Many of the headlines splashed around the economic pages since September 2008’s global financial earthquake have inspired little confidence in Middle Eastern equities. The latest aftershock, involving Dubai World’s liabilities, has put off any return to the boom days of the last decade for a while to come.
If you still have any money left that you are willing to invest, the best course of action may be to put it into an asset class that has begun to come into its own, despite the shaky financial ground in the region: the currency markets, better known as Forex (FX).
“For the FX market, it has indeed been a time of plenty,” said Mario Camara, co-managing director at the Forex company ACM Middle East and Asia based in the United Arab Emirates. “What happened [during the crisis] was a wonderful thing for the Forex market because the volatility drove people away from other markets and [made] the futures market so attractive.”
The steadfastness of the Forex market stems directly from the nature of currencies depreciating or appreciating against one another and, as a result, the more chaotic the fluctuation, the more the market moves. What’s more, according to the experts Executive spoke to, daily trading in the Middle East and North Africa (MENA) region now fluctuates between $2.5 trillion and $3 trillion per day.
“This is the most liquid market in the world and it is more liquid every day,” claimed Michel Daher, managing partner and chairman of FXCM MENA, the regional arm of the global currency exchange company FXCM. “It doesn’t stop, so the sky is the limit.”
Like most asset classes, Forex trading in the MENA region is underdeveloped compared to most other global markets, leaving much room for growth in the sector. How much growth is possible is a point of contention since consolidated figures in the MENA are not readily available.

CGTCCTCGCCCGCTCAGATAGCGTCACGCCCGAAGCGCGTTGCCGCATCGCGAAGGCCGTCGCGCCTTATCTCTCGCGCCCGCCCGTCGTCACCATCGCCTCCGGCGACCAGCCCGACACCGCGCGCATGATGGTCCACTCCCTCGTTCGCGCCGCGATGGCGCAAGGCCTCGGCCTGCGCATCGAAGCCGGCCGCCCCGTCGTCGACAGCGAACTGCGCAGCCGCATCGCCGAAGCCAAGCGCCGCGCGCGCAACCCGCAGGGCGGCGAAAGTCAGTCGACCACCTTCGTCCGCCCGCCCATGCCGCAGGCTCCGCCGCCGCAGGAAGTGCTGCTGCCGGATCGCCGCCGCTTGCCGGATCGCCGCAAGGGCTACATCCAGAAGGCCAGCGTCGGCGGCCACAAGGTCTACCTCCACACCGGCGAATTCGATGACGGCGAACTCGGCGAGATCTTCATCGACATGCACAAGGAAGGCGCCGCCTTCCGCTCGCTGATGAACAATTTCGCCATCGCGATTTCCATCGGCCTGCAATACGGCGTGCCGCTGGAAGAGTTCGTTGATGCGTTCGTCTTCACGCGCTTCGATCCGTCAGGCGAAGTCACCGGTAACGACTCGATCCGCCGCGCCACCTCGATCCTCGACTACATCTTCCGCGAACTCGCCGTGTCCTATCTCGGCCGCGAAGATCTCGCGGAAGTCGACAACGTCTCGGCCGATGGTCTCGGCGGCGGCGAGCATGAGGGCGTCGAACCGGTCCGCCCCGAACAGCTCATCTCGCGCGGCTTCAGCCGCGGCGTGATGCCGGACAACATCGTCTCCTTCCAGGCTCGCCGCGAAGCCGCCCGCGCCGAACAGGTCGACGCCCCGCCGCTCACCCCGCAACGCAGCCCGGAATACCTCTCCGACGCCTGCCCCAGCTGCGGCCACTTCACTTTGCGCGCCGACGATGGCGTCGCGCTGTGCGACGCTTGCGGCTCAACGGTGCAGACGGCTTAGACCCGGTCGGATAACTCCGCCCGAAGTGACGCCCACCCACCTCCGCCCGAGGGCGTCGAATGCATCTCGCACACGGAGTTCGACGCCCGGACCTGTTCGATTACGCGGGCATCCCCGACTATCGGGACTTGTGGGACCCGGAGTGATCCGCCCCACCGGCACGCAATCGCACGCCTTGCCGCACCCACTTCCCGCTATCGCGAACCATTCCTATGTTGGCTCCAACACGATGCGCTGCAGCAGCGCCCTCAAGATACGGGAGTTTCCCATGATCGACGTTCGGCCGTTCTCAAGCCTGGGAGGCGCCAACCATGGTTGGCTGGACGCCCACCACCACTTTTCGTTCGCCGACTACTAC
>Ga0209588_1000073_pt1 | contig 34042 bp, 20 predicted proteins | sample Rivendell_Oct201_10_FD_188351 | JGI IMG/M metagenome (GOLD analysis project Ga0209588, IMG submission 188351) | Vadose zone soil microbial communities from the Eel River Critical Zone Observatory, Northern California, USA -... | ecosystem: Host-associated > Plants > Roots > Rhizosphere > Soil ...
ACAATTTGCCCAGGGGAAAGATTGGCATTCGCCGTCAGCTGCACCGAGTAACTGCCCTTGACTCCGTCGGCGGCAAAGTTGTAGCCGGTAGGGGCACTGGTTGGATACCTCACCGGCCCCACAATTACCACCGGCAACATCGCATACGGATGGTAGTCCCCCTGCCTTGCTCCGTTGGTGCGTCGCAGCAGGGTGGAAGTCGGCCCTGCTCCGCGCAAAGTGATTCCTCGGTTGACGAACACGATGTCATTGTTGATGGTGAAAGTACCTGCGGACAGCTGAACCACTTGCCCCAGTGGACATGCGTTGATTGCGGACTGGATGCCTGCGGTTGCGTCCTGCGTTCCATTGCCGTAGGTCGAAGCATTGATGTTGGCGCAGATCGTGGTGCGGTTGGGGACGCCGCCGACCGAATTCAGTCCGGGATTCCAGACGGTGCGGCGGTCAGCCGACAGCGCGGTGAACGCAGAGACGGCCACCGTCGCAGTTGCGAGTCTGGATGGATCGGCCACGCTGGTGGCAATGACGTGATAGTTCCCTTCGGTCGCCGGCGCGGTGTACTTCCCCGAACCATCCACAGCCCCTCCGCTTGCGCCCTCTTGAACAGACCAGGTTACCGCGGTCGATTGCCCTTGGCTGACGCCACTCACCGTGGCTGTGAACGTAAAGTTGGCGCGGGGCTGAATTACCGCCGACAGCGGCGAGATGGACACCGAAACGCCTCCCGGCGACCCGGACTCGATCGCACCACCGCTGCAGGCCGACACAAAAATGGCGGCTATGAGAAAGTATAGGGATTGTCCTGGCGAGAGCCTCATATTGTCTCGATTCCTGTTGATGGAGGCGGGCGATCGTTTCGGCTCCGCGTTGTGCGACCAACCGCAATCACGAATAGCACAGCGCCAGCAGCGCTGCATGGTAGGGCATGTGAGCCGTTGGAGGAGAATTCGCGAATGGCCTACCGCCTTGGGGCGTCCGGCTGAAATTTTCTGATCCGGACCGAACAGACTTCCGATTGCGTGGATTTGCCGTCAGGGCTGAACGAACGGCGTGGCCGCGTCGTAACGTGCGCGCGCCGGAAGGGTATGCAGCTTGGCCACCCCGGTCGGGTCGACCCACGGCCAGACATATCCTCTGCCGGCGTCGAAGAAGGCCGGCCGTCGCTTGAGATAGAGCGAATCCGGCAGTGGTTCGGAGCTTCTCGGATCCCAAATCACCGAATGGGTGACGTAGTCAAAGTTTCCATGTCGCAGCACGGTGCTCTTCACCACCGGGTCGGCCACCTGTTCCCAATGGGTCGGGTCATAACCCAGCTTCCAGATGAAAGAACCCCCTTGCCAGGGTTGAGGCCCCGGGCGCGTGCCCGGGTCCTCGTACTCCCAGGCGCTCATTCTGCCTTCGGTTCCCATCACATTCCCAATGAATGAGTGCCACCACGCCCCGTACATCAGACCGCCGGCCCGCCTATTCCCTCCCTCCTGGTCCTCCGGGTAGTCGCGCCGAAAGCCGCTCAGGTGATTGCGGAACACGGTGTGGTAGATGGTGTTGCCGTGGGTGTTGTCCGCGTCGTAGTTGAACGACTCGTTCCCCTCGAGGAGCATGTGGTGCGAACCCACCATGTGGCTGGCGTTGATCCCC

Forex is very much decentralized as a result of the fact that the industry is made up of disparate business models, ranging from physically present traders within the region to offshore online intermediary traders. Even so, the numbers that do exist reveal that the industry is booming.
According to figures from the Dubai Gold and Commodities Exchange, currency futures transactions increased by 88 percent in 2009. Deutsche Bank’s online Forex platform, dbFX.com, reported a year-on-year increase of 501 percent across the Middle East for the first quarter of 2009 alone. That gargantuan figure is even more impressive considering that globally, the platform saw just a 37 per cent increase in trading volumes over the same period.
“When all other markets were running for the hills and being chased by bears, this market flourished,” said Camara. Even though Camara could not disclose his revenues, he did affirm that since the global downturn began his company’s gains have been “significant.”
To desk or not to desk
Two different models are at loggerheads over how the industry should be run. The argument is centered on whether it is better to have a “dealing desk” or not.
Those who operate without a dealing desk make money off of pips — the smallest unit of a currency for every trade (cents in regards to US dollars, helal for Saudi riyals, etc.) Those who do operate with a dealing desk also make or lose money depending on whether their clients gain on a currency trade or not. In essence, the client has an account with the desk and the desk has an account with the liquidity provider.
If a client buys one euro, for example, at a certain price, the desk purchases that euro from the liquidity provider at the price shown. If the price of that euro falls, the client is liable to the desk for the difference in value, and vice versa. This model also necessitates that ‘dealing desk organizations’ maintain higher levels of liquidity and risk.
“We are basically making a commission off an introduction. I would have made four to five times as much money if I was a dealing desk, but I don’t want to take that risk,” said FXCM’s Daher, who’s company operates without a dealing desk.
Having a dealing desk allows clients to place orders over the phone and is also a requirement of many international regulatory bodies.
The Central Bank of Lebanon (CBL) regulates FXCM MENA. The company has 20 liquidity providers, which include JP Morgan, Deutsche Bank, Credit Suisse and Union de Banques Suisses. While the CBL is perhaps not a widely recognized regulatory body, it has been heralded by many as having policies that were able to absorb most of the brunt of the global financial meltdown. ACM is regulated by the Swiss Financial Market Supervisory Authority.
“They [dealing desk companies] know your position…so they might show you false prices,” said Henri Chaoul, member of the board at FXCM global. Camara explained that his company’s prices are not exactly those of the liquidity providers, and Daher claimed that his company displays the exact market price “99.99 percent of the time.”